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Behind the Scenes at BART Central

By queen
Wednesday, November 19th, 2008 at 2:38 pm in BART, Misc. Transportation.

A big hello to readers from the Queen of the Road, whose commuter advice column runs in this paper on Wednesday and Sunday! I’m looking forward to working with transportation writer Denis Cuff on this blog.

I recently had the pleasure of visiting BART Central in downtown Oakland. The two-story-high, darkened room, with its vivid red, green, and blue schematics of the BART electrical system and stations on the walls, is the closet thing to “Star Wars” the Queen has ever experienced. You, too, can visit BART central via this BART video.

The Queen took advantage of the opportunity to ask BART personnel some of the questions her readers have often posed.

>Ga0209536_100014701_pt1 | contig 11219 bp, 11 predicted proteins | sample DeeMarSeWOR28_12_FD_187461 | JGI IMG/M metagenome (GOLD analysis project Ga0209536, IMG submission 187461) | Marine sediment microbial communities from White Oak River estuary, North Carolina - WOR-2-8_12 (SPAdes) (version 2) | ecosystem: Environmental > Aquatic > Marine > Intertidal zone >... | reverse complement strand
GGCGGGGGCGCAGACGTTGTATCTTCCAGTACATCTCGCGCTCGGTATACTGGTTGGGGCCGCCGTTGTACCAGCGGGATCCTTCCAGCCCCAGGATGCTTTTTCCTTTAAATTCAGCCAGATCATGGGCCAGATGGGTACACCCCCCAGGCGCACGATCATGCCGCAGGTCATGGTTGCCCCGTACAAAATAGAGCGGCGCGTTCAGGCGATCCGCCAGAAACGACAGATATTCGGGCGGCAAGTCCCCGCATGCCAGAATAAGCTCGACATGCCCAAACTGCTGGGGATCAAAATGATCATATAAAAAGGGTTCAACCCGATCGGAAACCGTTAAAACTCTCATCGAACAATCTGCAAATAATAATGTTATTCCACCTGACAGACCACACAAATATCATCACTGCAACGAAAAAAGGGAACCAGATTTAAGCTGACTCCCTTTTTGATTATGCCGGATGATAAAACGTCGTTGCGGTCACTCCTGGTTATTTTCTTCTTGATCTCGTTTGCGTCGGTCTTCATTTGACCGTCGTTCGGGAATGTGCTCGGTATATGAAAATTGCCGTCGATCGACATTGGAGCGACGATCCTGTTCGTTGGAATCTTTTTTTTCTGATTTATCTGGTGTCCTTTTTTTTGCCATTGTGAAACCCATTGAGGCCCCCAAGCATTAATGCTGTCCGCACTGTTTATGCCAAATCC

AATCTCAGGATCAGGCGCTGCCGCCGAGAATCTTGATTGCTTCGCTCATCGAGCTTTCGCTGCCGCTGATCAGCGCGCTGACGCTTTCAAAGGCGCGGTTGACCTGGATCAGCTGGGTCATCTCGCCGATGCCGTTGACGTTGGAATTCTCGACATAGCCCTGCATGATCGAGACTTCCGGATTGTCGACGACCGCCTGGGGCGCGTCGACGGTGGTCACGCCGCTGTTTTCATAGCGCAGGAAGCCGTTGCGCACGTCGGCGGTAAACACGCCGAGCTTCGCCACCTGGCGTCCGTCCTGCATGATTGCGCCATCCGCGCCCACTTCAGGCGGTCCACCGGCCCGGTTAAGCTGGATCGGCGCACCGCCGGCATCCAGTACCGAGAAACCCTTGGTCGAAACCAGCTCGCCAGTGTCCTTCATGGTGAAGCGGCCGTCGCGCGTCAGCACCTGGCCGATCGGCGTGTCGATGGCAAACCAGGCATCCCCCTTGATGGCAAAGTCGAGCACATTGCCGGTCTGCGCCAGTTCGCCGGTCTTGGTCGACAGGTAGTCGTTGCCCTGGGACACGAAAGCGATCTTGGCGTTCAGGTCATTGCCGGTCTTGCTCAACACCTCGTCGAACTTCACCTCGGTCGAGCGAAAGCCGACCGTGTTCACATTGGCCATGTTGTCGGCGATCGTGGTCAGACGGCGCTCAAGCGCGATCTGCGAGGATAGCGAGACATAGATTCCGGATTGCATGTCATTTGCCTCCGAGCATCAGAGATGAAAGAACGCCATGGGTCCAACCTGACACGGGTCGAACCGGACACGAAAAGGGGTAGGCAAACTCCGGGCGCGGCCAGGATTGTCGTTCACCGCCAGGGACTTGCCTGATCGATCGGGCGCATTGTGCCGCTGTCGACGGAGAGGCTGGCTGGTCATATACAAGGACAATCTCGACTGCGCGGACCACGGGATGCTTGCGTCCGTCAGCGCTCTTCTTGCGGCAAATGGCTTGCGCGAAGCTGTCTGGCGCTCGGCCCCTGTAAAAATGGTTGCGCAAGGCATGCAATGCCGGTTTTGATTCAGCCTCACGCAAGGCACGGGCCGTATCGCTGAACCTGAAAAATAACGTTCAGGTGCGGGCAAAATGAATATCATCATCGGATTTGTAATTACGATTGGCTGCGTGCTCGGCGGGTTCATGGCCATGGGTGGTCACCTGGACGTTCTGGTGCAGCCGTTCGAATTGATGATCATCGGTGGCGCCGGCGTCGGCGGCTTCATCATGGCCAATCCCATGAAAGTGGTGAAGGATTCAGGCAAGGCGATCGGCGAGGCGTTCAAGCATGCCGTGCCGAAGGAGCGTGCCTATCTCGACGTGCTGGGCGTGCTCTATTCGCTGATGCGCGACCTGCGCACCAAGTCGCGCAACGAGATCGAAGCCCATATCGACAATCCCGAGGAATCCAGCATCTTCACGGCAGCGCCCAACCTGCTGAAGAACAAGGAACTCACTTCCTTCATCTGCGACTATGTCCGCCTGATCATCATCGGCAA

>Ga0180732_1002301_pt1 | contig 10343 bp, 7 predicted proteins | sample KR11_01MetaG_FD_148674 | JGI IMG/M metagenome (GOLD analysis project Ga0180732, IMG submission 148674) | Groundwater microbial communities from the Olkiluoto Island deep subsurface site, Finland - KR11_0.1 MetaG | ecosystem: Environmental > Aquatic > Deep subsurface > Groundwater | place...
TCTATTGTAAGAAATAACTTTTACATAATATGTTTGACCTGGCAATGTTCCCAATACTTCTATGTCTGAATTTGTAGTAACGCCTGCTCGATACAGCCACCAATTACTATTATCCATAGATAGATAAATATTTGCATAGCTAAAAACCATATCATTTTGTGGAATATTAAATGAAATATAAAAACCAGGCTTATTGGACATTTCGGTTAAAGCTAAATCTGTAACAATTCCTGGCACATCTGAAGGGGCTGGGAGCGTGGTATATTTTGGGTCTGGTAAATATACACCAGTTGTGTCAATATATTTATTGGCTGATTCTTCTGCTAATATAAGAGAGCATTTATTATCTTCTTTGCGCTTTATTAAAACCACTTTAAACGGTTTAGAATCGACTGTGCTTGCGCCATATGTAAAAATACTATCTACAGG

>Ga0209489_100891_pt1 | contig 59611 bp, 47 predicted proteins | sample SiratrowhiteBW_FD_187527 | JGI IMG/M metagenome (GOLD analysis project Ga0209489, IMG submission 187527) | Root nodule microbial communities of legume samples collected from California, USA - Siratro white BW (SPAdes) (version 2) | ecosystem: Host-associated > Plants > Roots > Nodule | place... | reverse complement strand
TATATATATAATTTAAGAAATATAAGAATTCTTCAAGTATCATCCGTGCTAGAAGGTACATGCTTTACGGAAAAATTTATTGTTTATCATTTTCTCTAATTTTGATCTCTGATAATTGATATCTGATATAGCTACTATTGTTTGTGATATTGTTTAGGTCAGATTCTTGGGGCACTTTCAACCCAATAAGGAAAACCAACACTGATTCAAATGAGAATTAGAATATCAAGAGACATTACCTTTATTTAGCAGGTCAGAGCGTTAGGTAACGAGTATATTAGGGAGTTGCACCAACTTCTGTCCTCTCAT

Something that comes up often is the length of trains, especially during commute hours.

“Commuters always ask, ‘Why isn’t my train ten cars long?'” said Chris Young, operations control central manager.

The problem: “We just don’t have the cars.”

BART has 669 cars, some of which are going to be out of commission for maintenance at any given time. If every train had 10 cars during the morning commute, that would be 620 cars, which would be close to 100 percent.

That would mean that there would be no spares in case of one of Young’s chief nightmares, a breakdown during rush hour.

Young’s fondest dream? “One hundred more cars and one more track in each direction.”

Photo of BART train by Flickr user ol slambert used under Creative Commons license

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11 Responses to “Behind the Scenes at BART Central”

  1. DensityDuck Says: